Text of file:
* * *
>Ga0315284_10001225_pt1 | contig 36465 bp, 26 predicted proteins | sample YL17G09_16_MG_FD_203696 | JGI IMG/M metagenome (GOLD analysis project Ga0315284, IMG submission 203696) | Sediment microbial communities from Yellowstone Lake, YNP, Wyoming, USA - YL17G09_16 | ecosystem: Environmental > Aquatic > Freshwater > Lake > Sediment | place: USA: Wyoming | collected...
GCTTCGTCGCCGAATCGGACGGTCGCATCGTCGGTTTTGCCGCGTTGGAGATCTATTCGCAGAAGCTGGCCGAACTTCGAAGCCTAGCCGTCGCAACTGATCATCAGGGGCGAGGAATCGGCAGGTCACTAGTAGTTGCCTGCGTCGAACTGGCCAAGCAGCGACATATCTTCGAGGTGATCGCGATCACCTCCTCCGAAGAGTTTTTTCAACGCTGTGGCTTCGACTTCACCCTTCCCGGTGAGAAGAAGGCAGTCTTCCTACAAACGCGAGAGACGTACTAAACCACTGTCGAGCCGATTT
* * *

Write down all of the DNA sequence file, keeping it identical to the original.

>Ga0315284_10001225_pt1 | contig 36465 bp, 26 predicted proteins | sample YL17G09_16_MG_FD_203696 | JGI IMG/M metagenome (GOLD analysis project Ga0315284, IMG submission 203696) | Sediment microbial communities from Yellowstone Lake, YNP, Wyoming, USA - YL17G09_16 | ecosystem: Environmental > Aquatic > Freshwater > Lake > Sediment | place: USA: Wyoming | collected...
GCTTCGTCGCCGAATCGGACGGTCGCATCGTCGGTTTTGCCGCGTTGGAGATCTATTCGCAGAAGCTGGCCGAACTTCGAAGCCTAGCCGTCGCAACTGATCATCAGGGGCGAGGAATCGGCAGGTCACTAGTAGTTGCCTGCGTCGAACTGGCCAAGCAGCGACATATCTTCGAGGTGATCGCGATCACCTCCTCCGAAGAGTTTTTTCAACGCTGTGGCTTCGACTTCACCCTTCCCGGTGAGAAGAAGGCAGTCTTCCTACAAACGCGAGAGACGTACTAAACCACTGTCGAGCCGATTT